Thursday, February 28, 2008

Driving in Europe isn't cheap

Driving in an unfamiliar city is always stressful. Doing it in a foreign country…that’s madness.

But driving is the most flexible way to tour the countryside, so for my trip to Puglia, I picked up a car in Rome. Getting out of town brought on the predictable migraine – the directions given by the rental car guy weren’t exactly right, the traffic was scary, I nearly took out a small van and another car. But finally, I was on the Autostrada doing 140 kph – that’s about 87 miles per hour – and getting passed nonstop.

My route led beneath snow-crusted mountains and across wide valleys green with lettuce, carrots and cabbages. The hills and valleys were lined with vines, squarely plotted with orchards of olives and almonds.

Diversions often bring unexpected pleasures, and so I cut away from the direct route to Bari and headed for the coast. A mistake. I got mired in the overgrowth of a town burst beyond its historic borders, a mad explosion of dusty streets, drab-but-useful shops and cars bolting from every side street. A headache squared.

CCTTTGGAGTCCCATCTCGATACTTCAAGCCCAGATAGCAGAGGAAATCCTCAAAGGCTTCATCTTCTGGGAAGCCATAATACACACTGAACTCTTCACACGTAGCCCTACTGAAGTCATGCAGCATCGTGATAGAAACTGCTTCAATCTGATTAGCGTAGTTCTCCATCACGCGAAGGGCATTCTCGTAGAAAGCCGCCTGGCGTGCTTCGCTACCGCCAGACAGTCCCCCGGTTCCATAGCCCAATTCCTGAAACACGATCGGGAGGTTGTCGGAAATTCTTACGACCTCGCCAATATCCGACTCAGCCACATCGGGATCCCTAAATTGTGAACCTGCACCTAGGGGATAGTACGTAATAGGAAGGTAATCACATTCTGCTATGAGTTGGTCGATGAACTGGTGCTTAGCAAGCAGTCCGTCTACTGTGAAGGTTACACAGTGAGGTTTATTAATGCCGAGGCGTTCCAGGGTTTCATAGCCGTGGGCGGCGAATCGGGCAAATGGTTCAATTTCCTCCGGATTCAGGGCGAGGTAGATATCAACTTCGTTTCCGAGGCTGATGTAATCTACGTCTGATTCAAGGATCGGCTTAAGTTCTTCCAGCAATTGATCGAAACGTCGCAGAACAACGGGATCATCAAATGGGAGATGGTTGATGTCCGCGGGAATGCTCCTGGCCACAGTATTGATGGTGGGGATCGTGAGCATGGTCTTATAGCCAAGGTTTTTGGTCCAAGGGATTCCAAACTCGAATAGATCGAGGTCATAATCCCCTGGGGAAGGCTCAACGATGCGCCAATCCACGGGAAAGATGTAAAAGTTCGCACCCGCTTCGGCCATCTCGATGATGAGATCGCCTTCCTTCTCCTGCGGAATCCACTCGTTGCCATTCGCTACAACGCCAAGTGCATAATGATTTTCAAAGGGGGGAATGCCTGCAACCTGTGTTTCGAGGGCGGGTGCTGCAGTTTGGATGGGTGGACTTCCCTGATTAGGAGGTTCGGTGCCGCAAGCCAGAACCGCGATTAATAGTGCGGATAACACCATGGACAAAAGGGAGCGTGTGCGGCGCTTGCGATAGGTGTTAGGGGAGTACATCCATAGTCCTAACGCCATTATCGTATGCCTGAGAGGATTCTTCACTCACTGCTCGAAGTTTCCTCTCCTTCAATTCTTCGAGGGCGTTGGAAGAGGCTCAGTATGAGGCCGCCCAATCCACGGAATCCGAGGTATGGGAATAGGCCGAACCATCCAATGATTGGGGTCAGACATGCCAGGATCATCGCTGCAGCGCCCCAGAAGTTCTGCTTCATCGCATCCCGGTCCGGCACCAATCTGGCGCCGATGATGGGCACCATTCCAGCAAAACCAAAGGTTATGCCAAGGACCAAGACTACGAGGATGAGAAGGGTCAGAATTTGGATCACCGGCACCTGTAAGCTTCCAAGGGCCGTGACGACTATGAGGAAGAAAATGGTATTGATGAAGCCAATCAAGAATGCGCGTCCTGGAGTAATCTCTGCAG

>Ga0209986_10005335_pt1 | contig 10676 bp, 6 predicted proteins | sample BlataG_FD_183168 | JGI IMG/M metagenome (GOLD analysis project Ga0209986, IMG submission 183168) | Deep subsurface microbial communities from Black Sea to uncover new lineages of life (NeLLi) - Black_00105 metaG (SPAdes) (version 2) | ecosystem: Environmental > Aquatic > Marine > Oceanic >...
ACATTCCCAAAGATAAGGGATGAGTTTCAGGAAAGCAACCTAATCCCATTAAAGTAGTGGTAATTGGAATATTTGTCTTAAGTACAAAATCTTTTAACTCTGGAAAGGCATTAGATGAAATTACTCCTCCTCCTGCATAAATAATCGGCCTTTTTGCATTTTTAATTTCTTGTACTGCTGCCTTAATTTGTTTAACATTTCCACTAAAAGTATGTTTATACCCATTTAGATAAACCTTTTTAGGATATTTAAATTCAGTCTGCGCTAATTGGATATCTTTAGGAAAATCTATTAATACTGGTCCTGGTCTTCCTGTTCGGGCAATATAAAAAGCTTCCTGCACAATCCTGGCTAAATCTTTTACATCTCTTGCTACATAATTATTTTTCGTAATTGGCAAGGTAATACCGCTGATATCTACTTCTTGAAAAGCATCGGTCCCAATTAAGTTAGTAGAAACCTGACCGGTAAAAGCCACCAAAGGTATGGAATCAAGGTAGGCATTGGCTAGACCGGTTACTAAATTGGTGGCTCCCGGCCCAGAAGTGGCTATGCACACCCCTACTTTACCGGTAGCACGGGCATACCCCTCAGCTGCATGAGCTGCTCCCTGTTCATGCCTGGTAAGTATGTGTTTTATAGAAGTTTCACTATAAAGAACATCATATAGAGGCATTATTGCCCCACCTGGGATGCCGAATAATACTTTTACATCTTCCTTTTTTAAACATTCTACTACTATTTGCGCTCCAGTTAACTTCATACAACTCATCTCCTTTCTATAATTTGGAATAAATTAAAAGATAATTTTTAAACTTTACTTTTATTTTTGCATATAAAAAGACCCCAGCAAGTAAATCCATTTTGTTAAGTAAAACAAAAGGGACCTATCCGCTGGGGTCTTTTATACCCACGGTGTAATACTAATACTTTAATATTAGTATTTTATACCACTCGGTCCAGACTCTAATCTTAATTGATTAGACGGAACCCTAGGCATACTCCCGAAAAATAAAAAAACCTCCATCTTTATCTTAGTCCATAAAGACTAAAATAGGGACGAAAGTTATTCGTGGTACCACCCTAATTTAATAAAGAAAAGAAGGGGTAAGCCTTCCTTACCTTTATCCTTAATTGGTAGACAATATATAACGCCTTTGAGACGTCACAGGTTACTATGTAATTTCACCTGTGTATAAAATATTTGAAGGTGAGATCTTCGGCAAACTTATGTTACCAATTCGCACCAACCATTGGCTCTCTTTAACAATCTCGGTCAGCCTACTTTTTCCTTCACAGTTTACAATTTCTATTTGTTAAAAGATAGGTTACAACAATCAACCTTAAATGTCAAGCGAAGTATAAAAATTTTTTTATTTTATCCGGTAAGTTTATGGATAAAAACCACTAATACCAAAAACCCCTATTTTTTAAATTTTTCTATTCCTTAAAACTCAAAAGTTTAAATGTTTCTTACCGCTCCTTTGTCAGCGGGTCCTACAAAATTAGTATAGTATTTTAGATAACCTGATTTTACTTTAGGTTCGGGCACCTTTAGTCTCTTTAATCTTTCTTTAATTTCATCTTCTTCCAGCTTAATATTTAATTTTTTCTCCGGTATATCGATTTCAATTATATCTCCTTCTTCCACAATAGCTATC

The really sad news: Driving is expensive. My tiny Hyundai car cost $276 for six days – 46 per day including all the taxes and insurances. I refilled the tank once – 33 euros, or $50. The Autostrade toll: 23 euros, or about $35. Ouch.

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